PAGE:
“You and I might never be involved in commanding the wind to stop. But you can be involved in building houses for the homeless people to protect them the wind. You and I might never raise someone from the dead. But we might be able to help someone’s marriage come back to life. With this in mind, what does it look like for you as Christian to live in a way that is engaging and memorable? We all hear Christians talking about making a difference, but sometimes it takes more than talk- it takes action. What sort of difference would you like to make?” (Move Towards The Mess, by John Hambrick)
What a powerful statement and isn’t that true for most of us involved in social justice work? I can’t tell you how many meetings I attend across the country and the one unanimous thing I hear is, “we’re tired of sitting around and talking about the problem, we want to DO something.” Likewise, I often hear people ‘poo-poo’ awareness efforts as if talking about the problem isn’t enough.
While I completely agree with all of the above – I mean I’m at a Justice Rally, at the Super Bowl right now, hitting the streets DOING outreach because we were tired of only hearing and not doing the word of God, BUT… I want to point out that we do first have to talk about the problem in order to acknowledge that it’s there, to admit that we have a need, to share with others our struggles, so they can plan an attack. Don’t get me wrong, I am a doer – probably too much so. I have been Martha more times than I care to admit. I go go go and have forgotten many times to stop and enjoy life, enjoy the sunshine, my family, my children’s laughter. My old pastor use to say, if you want something done, you give it to Rebecca!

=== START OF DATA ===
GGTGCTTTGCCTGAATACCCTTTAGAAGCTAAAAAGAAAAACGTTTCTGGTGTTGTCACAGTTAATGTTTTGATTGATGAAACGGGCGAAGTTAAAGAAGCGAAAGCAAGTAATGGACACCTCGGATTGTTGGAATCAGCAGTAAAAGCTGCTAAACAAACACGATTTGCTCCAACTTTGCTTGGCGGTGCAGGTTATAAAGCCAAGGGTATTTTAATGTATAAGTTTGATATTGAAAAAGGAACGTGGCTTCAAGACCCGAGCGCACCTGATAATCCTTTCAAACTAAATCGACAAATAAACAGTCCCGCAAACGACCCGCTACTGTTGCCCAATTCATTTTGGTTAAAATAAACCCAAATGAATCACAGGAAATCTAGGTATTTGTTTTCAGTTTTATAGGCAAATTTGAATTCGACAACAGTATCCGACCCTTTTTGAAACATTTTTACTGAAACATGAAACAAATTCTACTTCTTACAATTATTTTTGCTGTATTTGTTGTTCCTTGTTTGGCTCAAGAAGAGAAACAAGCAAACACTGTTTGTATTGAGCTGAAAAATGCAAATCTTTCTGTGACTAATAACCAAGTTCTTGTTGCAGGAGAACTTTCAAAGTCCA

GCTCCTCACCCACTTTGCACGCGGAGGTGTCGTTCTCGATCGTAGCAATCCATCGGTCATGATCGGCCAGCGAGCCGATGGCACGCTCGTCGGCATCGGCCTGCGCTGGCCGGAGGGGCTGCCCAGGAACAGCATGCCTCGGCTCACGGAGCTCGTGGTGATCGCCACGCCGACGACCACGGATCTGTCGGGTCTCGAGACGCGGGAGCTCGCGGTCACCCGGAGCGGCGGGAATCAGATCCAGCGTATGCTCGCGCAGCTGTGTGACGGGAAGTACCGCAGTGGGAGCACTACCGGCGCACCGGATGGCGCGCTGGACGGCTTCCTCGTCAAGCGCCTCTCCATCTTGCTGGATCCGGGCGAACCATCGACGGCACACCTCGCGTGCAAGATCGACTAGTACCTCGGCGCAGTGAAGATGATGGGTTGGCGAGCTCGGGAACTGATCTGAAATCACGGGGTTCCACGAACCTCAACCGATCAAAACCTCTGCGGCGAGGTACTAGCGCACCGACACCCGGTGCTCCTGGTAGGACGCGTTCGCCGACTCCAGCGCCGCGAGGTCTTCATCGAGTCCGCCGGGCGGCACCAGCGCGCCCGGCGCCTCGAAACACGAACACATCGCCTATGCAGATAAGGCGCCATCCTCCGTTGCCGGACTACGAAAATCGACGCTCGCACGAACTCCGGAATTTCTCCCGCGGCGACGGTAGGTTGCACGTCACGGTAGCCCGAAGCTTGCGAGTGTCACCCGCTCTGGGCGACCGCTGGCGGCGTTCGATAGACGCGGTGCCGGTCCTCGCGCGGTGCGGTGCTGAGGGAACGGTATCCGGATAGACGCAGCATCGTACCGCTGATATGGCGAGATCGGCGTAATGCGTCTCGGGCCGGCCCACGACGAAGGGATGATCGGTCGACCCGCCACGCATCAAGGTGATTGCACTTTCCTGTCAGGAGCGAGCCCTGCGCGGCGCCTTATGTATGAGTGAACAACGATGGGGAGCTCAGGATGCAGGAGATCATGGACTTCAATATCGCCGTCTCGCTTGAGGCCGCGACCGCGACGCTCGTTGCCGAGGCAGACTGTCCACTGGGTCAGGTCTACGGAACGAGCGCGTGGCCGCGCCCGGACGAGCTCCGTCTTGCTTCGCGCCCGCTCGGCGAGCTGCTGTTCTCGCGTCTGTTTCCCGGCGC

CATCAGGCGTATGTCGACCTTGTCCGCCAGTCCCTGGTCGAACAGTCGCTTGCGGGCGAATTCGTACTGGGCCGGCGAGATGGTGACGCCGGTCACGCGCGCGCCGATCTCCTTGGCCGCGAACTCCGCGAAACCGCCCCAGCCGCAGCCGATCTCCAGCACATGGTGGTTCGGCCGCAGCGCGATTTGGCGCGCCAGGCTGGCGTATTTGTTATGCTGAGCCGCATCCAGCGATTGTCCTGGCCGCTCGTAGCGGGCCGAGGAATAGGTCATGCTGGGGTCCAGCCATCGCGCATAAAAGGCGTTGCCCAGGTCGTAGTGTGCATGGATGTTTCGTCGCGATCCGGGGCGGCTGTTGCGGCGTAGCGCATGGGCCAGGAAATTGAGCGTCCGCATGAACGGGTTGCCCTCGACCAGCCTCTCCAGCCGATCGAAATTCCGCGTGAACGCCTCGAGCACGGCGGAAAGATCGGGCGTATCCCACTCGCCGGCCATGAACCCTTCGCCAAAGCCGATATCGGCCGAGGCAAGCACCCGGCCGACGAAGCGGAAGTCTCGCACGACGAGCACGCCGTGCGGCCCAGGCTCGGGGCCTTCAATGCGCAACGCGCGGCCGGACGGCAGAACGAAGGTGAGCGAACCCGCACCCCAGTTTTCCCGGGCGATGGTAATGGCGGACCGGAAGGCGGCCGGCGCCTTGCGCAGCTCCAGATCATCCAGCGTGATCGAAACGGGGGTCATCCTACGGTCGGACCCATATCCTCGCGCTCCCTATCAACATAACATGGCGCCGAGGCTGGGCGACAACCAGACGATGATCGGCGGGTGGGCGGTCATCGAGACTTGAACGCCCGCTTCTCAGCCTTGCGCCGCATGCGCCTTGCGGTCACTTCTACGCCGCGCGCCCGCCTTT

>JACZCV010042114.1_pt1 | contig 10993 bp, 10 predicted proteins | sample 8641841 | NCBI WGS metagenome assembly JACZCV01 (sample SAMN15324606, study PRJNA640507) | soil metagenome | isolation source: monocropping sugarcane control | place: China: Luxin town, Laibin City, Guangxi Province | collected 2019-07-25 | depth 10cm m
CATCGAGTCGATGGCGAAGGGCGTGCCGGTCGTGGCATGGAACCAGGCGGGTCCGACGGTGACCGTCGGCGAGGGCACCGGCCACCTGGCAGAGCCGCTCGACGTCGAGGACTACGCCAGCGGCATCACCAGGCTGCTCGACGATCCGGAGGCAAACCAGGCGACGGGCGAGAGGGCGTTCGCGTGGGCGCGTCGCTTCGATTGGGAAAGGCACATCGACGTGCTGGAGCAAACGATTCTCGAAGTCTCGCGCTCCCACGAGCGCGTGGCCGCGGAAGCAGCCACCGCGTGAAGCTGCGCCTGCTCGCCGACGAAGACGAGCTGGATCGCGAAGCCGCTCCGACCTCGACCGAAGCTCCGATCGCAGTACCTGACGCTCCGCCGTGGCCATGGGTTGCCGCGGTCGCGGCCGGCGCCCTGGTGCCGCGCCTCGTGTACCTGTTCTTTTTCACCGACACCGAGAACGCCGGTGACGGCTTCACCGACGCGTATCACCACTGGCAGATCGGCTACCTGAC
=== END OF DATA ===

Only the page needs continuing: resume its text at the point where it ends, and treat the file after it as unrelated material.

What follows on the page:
One evening many years back, I had been invited to a screening of the documentary Nefarious. I had always acknowledged that I had been forced into prostitution, but crossing the line to “trafficking” seemed too much for my still traumatized and brainwashed mind to comprehend. I took my friends up on the invite and at the end of the movie I wept. The Lord clearly spoke to me through that movie, reminding me that just because I imagined human trafficking as kidnapped kids in Cambodia, it doesn’t negate the force, fraud and coercion in my own life, here in a developed first world country. It was in this moment of revelation, brought about by an awareness event, that the Holy Spirit blew on the embers in my heart.